Saturday, February 17, 2007

Alimony Statutes Are Unconstitutional

"I hold it, that a little rebellion, now and then, is a good thing, and as necessary in the political world as storms in the physical." –Thomas Jefferson

I'd like to challenge you to keep an open mind on the concept of alimony and follow this legal thread.

Alimony is merely a statute. There is no common law right to alimony. Alimony, as only a statue, is subject to constitutional restraints.

The 14th Amendment substantive due process clause Right of Privacy encompasses a Privacy Protected Zone of "personal decisions relating to marriage.

" Divorce (dissolution of marriage) is a "personal decision relating to marriage." Carey v. Population Serv. Int’l., 431 U.S. 678, 684-685 (1977) “it is clear that among the decisions that an individual may make without unjustified government interference are personal decisions relating to marriage…” Littlejohn v. Rose, 768 F. 2d 765, 768 (6th Cir. 1985)"such "adjustments” as divorce and separation are naturally included within the umbrella of protection accorded to the right of privacy."

Therefore the alimony statute is encompassed within the umbra of the 14th Amendment Right to Privacy

A statute infringing a fundamental right or liberty interest requires a standard of strict scrutiny analysis.

“The Court has held that limitations on the right of privacy are permissible only if they survive ‘strict’ constitutional scrutiny – that is, only if the governmental entity imposing the restriction can demonstrate that the limitation is both necessary and narrowly tailored to serve a compelling governmental interest. Griswold v. Connecticut, 381 U.S. 479, 485 (1965).” Planned Parenthood v. Casey 505 at 929.

The first step in strict scrutiny analysis is a presumption the statute is unconstitutional.

“It is well settled that . . . if a law ‘impinges upon a fundamental right explicitly or implicitly secured by the Constitution [it] is presumptively unconstitutional.’” Harris v. McRae, 448 U.S. 297, 312 (1980) (quoting City of Mobile v. Bolden, 466 U.S. 55, 76 (1980))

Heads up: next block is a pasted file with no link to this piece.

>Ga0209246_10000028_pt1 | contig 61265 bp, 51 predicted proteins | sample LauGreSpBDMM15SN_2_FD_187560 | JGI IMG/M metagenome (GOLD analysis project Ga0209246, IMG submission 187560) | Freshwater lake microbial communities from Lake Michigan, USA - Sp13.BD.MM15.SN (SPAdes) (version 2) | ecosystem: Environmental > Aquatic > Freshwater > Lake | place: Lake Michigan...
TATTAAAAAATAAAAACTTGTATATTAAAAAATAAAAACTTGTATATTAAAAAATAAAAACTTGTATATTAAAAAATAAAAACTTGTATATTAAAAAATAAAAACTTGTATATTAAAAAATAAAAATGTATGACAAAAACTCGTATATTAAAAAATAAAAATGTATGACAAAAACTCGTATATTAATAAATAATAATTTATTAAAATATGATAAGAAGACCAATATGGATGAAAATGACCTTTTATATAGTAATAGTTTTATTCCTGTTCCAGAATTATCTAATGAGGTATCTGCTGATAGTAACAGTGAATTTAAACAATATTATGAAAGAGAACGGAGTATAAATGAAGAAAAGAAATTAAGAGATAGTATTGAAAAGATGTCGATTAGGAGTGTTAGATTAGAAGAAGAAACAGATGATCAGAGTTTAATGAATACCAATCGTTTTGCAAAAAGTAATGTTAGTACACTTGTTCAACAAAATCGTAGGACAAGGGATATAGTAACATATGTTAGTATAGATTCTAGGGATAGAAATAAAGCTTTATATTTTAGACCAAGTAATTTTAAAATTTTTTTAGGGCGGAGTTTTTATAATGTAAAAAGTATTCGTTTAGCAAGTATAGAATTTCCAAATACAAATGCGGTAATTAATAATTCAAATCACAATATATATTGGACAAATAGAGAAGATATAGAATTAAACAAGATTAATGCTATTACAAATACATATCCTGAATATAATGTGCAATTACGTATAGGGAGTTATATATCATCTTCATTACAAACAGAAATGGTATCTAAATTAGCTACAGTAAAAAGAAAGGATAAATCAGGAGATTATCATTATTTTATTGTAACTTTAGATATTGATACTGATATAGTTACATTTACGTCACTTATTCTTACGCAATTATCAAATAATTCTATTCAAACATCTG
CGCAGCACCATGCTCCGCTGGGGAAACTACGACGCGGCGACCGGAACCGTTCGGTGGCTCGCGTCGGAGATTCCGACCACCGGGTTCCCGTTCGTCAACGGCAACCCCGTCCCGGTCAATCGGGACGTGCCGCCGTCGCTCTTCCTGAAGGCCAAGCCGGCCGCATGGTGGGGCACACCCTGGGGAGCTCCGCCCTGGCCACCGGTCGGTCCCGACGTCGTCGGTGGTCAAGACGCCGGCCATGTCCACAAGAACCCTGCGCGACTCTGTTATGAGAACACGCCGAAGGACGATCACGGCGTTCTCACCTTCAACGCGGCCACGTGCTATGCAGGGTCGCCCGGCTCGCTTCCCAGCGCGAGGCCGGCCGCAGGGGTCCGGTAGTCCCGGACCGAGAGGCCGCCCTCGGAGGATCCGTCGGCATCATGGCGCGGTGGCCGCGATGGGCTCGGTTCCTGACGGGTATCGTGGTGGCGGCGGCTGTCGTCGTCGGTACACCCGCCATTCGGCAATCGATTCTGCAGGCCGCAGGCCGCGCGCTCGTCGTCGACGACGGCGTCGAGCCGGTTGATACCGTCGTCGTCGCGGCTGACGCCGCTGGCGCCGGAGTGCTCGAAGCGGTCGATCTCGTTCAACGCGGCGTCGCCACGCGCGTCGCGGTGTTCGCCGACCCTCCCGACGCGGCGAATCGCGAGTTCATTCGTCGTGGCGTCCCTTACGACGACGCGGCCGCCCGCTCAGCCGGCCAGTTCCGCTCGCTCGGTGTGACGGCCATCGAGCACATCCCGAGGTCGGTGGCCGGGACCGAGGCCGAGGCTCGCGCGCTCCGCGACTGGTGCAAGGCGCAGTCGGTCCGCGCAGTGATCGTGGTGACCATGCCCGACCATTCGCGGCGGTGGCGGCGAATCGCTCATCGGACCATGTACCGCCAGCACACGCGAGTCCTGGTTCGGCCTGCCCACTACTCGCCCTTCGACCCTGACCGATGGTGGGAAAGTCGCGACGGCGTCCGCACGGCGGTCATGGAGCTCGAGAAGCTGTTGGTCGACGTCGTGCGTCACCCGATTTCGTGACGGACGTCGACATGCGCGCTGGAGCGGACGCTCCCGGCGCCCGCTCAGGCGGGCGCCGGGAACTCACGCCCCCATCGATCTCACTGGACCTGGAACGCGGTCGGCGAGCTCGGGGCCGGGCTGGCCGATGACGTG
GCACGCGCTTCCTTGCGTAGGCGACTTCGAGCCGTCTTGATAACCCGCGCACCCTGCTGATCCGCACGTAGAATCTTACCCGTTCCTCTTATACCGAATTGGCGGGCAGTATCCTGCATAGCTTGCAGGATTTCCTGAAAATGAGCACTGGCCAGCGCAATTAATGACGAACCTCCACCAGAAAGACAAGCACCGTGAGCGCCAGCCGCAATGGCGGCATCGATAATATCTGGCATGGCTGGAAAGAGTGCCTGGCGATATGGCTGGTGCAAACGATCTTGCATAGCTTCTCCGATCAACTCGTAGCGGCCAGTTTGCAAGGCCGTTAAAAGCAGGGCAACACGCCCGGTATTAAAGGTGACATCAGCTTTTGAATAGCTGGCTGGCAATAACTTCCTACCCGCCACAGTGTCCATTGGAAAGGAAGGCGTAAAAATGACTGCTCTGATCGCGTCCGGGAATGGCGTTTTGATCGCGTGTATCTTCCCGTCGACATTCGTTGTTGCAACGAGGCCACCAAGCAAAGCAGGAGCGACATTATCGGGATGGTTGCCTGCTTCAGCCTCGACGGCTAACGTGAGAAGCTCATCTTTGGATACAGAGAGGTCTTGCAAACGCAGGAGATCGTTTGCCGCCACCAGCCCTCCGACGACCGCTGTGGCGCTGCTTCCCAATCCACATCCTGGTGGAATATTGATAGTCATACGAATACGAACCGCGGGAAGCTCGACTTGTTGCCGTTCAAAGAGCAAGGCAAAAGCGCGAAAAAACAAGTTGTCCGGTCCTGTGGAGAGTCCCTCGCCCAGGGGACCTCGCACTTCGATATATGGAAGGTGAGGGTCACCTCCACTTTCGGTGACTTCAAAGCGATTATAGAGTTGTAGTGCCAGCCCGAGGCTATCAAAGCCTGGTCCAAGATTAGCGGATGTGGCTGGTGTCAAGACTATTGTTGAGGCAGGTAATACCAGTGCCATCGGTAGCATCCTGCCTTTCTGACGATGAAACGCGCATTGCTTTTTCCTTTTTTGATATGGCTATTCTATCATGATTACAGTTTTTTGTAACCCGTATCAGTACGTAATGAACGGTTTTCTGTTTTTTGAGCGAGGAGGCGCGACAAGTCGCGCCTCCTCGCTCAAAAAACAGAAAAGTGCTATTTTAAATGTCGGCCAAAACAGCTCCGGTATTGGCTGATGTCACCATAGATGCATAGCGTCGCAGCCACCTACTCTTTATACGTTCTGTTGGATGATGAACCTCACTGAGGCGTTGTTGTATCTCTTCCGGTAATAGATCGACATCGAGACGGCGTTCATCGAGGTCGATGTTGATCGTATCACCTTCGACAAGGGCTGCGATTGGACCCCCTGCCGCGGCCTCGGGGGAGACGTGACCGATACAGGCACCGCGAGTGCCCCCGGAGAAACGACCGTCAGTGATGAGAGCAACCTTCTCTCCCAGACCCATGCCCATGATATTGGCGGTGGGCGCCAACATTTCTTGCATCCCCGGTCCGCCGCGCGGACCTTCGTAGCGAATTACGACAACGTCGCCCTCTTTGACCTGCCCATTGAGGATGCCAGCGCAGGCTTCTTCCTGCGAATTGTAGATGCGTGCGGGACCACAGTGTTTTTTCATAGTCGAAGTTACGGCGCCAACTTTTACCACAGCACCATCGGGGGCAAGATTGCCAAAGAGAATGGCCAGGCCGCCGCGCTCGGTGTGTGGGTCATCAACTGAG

Next, the state must prove a compelling state interest minimally applied to rehabilitate the alimony statute.

“Requiring a State to demonstrate a compelling interest and show that it has adopted the least restrictive means of achieving that interest is the most demanding test known to constitutional law.” City of Boerne v. Flores 521 U.S. 507, 534 (1997)

In fact, there simply is no "compelling" state interest for the alimony statute. Any interest offered as "compelling" can readily be rebutted.


You must realize the test is "a compelling" state interest...not "rationally related to a state interest." See the huge difference?

1. If it were, try (no needy spouses on the public dole) as a "compelling state interest...then "every" divorce should be examined to see if that would happen...and they are not! 90%-95% of all divorces are uncontested. Even those contested unless the spouse pleads for alimony the court cannot give it...

2. If that were the reason, the state would equally be concerned that a party getting married does not turn into a "needy spouse." They should check the earning power of the many children are planned, is it a second marriage....are there kids. etc...when someone wants to "enter" marriage. Why simply check "some" citizens who are "exiting" marriage to see if a needy spouse will result. (And have you ever read a legal opinion that says the state's interest is to prevent needy way..

3. There are no statutes that say a wife must live at a certain lifestyle wile she is married. IF the husband wants to slow down and downsize the life style she cannot go to the court and say ....he can work harder and make more…..make him do it. There are more but you get the drift.....all divorces must be treated the same, entry and exit from marriage should be treated the same....and if the reason you offer right , it is a taking...taking private property (ex husband's money) for a public welfare and taxes for the public.

4. In FL, the "Dissolution of Marriage" statute has s purposes section. Crystal clear.---and no mention of any compelling state interest 61.01 I one reads the statutes!!!!!!!

In FL there is another good reason...consistency in the legislation of the interest....that does not exist in FL. They repealed the motorcycle helmet law...and made the simple requirement you can ride without a helmet if you have $10,000 in health insurance....surely if they were interested in the plight of needy spouses being in poverty they could have made the requirement if you are married you need $10,000 in life insurance...they could care less about a needy spouse as a result of a motorcycle accident.

The needy spouse on the public dole argument is a joke!...just that no one ever challenges it or thinks it through.

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